Safety first, surviving the research no matter what the discipline.

Author:  Caroline Funk, SUNY University at Buffalo

At a certain point all of we researchers are on the water, even if our focus lies on what’s happening on the island landscapes. The Aleutians are an archipelago after all. Many of the researchers who work in the Aleutians are not from cold water Aleutian home regions and we need to be taught how to survive if the boat gets into trouble. Moments after boarding the U.S. Fish and Wildlife Service’s M/V Tiglax, we learn to climb into the survival suits. It’s an awkward process. We are assured that it is even stranger when a boat is listing and rocking in a storm. I hope to never learn that for myself.

Dr. Brian Hoffman, an archaeologist from Hamline University in Minnesota, practices his survival suit up in the summer of 2009:

On a rare sunny day in Adak, Deckhand John of the USFWS M/V Tiglax  lectures on the form and function of the survival suit.

On a rare sunny day in Adak, Deckhand John of the USFWS M/V Tiglax lectures on the form and function of the survival suit.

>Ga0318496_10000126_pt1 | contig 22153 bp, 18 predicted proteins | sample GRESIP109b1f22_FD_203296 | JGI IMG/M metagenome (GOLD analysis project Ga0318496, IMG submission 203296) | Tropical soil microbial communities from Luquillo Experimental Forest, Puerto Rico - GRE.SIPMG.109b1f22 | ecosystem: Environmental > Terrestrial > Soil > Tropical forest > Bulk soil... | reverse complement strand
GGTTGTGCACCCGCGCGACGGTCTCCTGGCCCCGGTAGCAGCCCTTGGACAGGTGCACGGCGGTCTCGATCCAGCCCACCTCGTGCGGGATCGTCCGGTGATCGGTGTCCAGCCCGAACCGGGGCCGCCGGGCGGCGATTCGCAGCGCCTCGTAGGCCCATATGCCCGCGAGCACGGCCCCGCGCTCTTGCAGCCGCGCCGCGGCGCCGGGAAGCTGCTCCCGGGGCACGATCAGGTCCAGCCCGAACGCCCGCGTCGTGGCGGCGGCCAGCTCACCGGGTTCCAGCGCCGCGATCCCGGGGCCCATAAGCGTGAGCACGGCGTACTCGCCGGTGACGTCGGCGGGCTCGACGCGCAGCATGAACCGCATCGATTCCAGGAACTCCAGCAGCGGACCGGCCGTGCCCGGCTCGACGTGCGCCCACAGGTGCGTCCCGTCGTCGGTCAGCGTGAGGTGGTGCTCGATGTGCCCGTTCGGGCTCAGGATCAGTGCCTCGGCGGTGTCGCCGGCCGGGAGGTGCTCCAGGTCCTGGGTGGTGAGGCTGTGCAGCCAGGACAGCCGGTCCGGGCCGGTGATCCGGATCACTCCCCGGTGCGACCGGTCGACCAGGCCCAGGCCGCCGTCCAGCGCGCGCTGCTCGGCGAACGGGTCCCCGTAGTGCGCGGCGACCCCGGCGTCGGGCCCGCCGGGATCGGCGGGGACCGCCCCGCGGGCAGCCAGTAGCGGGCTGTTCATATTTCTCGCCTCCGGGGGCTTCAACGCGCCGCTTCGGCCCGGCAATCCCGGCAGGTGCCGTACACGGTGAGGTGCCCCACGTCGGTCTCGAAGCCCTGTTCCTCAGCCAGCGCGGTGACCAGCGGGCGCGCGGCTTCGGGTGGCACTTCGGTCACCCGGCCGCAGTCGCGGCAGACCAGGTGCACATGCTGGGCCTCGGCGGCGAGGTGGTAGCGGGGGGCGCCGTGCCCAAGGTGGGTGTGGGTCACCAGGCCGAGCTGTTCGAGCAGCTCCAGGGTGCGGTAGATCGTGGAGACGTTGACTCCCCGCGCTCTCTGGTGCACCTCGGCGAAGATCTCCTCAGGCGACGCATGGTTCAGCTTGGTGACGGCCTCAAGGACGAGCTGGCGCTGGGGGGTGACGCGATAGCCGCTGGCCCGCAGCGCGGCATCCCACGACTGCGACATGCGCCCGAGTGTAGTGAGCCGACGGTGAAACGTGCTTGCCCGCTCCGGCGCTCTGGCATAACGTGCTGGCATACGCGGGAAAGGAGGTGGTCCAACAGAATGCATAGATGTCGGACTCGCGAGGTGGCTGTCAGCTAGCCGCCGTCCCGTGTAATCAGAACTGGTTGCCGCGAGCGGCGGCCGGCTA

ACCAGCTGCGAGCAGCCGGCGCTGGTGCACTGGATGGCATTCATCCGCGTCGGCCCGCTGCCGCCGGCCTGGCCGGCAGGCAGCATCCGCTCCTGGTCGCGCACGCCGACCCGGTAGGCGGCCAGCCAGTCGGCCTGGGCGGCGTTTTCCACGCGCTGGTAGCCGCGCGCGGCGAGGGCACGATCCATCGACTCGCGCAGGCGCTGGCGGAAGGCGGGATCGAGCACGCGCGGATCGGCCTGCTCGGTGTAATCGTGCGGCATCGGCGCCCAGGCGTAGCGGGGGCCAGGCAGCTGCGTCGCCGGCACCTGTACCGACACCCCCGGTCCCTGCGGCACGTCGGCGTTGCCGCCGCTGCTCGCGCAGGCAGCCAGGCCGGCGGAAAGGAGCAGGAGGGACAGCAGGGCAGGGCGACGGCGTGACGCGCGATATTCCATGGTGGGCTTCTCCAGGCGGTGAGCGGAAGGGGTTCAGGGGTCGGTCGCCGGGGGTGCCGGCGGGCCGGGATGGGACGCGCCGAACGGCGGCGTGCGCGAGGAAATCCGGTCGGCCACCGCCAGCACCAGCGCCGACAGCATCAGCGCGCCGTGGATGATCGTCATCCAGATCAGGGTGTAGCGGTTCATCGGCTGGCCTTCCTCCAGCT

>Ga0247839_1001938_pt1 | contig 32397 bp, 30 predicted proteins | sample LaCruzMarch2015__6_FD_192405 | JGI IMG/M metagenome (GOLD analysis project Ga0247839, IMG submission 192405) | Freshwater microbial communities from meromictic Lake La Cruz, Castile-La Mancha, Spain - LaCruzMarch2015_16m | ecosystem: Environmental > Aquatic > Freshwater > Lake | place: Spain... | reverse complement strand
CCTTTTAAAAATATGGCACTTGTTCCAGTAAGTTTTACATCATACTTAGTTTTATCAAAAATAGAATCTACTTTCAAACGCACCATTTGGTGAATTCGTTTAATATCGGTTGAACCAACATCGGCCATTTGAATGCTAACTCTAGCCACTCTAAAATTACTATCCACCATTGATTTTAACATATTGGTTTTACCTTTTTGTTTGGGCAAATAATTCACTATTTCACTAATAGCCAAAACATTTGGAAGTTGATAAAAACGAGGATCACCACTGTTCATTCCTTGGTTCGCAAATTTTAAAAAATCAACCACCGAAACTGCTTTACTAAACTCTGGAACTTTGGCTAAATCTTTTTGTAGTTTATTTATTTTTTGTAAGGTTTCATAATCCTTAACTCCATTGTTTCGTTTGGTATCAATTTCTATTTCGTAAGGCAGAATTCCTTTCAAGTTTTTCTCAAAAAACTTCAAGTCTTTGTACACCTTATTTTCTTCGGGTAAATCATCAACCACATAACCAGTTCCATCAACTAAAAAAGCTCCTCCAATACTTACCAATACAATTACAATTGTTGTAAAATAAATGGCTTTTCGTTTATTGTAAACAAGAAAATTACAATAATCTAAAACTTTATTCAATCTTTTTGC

Dr. Brian Hoffman prepares to climb in. Plastic bags on your feet makes it easier.

Dr. Brian Hoffman prepares to climb in. Plastic bags on your feet makes it easier.

Halfway there. It's a struggle on a calm sunny day.

Halfway there. It’s a struggle on a calm sunny day.

Suit4

Zipping with gumby paws.

Suit5

Safe, secure, hoping this never comes up as a necessary event.

suit6

 

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2 thoughts on “Safety first, surviving the research no matter what the discipline.

  1. Too bad the photographs don’t include a time stamp. My recollection is that I put that suit on in under 45 seconds. My svelte body slips into those Gumby suits like an anchovy down the gullet of a gull!

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